Aside from the actual running of the lights, my roadie work was much more mundane. I set up and broke down much of the non-music related equipment, ran cords (lots and lots of cords) hither and yon, plugged said cords back in when over-exuberant fans pulled them out causing black-outs and loss of half our sound, and provided tape and staples and velcro as needed. I was sort of stage manager of the operation, though less so than last year. One quasi-stage manager task I sort of adopted for myself was attempting to get the audience sat down after intermission and ready to hear the first song of the second set. It began with Crosby, Stills and Nash's Find The Cost of Freedom, which is beautiful and this band did acapella to wonderful effect. Harmonies were their strong suit. Problem was, without "house lights" to blink, people had a hard time knowing when intermission was over. Mark wanted the song to start quietly on a darkened stage, which was an awesome idea and a great effect, but because it was so dim and mellow to begin with, and it's a really short number, the song was over before anyone really knew they were singing. I tried a variety of methods to find out when the band planned to begin the second set and get the audience's attention, but none worked. The sound person was often just as confused and still out visiting in the crowd while the band was trying to begin. No one knew what was happening and it was sort of a frustration each night until the last. That last Sunday, during church actually, I had an idea that actually worked. Before the band took the stage, but while they were about ready to come out, I used our microphone in the tech tent to announce that BLT was dedicating the next song to those who gave their lives in defense of freedom. It was heartfelt on my part, it fit right in with it being Memorial Day weekend, and it got people's attention. For the last show at least, that beautful song got the attention it deserved :-)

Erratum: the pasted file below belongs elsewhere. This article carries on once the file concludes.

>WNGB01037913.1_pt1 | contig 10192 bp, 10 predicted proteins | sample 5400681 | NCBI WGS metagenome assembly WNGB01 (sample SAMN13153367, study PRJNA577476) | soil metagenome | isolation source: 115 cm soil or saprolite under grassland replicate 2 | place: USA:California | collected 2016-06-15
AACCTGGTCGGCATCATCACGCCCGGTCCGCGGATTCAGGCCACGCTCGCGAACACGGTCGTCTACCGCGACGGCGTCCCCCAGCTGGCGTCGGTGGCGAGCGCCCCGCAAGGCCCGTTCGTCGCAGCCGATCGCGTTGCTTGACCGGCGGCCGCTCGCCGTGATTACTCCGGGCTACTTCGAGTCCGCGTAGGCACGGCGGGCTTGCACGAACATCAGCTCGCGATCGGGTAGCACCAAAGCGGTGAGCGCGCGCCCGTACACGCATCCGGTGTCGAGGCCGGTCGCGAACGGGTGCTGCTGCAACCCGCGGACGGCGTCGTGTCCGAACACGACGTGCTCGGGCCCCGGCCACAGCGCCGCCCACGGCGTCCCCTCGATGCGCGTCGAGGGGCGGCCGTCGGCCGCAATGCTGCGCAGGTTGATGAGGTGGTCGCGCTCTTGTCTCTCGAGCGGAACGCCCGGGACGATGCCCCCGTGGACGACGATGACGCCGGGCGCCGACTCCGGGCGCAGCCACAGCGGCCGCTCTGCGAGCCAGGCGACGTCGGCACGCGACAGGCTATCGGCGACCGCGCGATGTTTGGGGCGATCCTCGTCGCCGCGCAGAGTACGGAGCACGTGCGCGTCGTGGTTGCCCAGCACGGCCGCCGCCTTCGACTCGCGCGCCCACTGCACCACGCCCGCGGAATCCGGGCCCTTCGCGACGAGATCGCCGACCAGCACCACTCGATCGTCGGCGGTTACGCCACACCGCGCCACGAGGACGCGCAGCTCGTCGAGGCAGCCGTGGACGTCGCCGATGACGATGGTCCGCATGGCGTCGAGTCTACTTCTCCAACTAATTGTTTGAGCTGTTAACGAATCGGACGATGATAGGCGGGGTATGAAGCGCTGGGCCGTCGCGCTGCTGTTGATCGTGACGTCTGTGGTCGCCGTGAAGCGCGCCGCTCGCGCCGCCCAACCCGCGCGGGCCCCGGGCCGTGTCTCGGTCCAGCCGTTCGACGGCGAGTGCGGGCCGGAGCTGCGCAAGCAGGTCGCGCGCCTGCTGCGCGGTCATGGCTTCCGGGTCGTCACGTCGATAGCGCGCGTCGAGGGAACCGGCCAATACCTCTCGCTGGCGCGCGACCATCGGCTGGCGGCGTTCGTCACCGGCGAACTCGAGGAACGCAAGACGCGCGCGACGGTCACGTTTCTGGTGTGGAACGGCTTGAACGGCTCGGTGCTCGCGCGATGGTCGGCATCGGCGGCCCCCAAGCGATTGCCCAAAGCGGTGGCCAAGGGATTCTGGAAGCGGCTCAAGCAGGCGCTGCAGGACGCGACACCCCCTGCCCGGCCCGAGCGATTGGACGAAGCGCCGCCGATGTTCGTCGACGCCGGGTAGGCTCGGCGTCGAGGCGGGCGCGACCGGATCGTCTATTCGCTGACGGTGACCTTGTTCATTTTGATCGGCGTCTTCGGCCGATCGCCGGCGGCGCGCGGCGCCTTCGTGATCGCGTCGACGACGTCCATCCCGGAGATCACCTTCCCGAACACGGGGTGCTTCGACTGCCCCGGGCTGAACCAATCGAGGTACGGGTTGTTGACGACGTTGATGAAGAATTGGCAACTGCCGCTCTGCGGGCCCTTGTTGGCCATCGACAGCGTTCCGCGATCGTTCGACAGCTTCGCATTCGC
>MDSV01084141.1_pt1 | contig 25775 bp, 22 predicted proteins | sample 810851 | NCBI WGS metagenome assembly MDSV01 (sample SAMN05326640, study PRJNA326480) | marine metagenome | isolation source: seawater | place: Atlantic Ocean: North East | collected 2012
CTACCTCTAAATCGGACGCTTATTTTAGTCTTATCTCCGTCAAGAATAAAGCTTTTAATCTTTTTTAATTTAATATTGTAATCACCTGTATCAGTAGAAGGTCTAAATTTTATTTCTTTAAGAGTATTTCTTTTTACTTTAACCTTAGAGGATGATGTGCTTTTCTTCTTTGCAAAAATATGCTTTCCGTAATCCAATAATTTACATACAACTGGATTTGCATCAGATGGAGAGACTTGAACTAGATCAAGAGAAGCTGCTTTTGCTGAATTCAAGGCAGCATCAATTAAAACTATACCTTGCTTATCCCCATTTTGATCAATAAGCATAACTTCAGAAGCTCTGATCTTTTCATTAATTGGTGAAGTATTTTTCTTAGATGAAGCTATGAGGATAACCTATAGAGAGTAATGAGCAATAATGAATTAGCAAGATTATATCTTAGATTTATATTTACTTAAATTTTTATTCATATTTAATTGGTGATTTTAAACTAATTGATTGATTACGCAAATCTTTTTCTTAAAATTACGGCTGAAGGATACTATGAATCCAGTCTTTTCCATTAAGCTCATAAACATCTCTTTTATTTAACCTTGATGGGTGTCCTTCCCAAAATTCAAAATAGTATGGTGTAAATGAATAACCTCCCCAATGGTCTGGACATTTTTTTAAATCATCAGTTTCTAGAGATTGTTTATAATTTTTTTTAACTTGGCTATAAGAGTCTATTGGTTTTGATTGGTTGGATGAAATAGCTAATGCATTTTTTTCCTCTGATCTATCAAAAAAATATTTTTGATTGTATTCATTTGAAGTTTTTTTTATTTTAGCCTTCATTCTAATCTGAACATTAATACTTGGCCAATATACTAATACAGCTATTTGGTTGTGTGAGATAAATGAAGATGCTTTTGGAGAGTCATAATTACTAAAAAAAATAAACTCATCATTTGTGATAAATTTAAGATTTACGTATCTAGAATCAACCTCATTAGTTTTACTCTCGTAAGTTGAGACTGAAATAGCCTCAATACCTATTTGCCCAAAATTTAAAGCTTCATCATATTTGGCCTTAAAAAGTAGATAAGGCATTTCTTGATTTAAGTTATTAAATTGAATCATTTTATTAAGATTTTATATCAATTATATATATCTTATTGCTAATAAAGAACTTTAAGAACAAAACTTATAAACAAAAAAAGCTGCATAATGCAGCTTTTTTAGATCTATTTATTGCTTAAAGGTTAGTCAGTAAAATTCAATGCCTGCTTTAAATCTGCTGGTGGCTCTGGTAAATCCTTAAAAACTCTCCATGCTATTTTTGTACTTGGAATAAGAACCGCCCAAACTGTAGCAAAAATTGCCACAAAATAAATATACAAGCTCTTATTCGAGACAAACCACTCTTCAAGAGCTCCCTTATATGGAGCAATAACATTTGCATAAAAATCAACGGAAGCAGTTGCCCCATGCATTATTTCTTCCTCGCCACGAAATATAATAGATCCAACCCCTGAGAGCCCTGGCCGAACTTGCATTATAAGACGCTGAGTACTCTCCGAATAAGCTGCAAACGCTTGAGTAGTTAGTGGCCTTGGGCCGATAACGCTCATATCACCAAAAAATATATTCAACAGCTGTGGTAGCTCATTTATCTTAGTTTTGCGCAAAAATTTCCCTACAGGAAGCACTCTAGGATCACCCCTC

After three nights of tech rehearsal and six shows, we were all exhausted. My experience ended in an entirely appropriate manner. The band had all left for a cast party and it was just roadies, tech folk and groupies left in the park (Lisa and I, the Awesome Flow Family and Frank). Everything was finally packed away and locked up. We looked at our tech tent. It was old and took a beating during a storm the first weekend of the show. We had decided earlier to retire it, but Frank wanted to take it home to try to combine with another broken tent to make one good one. Did I mention he was an engineer? Anyhow we set upon the poor thing trying to fold it's broken and bent frame into something that would fit in a pick-up truck. For some reason, we all found this hilarious. So there we were, five nerds wrestling with aluminum sticks in a city park at near midnight, laughing our butts off. It may not be the first thing you think of when you think rock and roll, but I wouldn't have it any other way.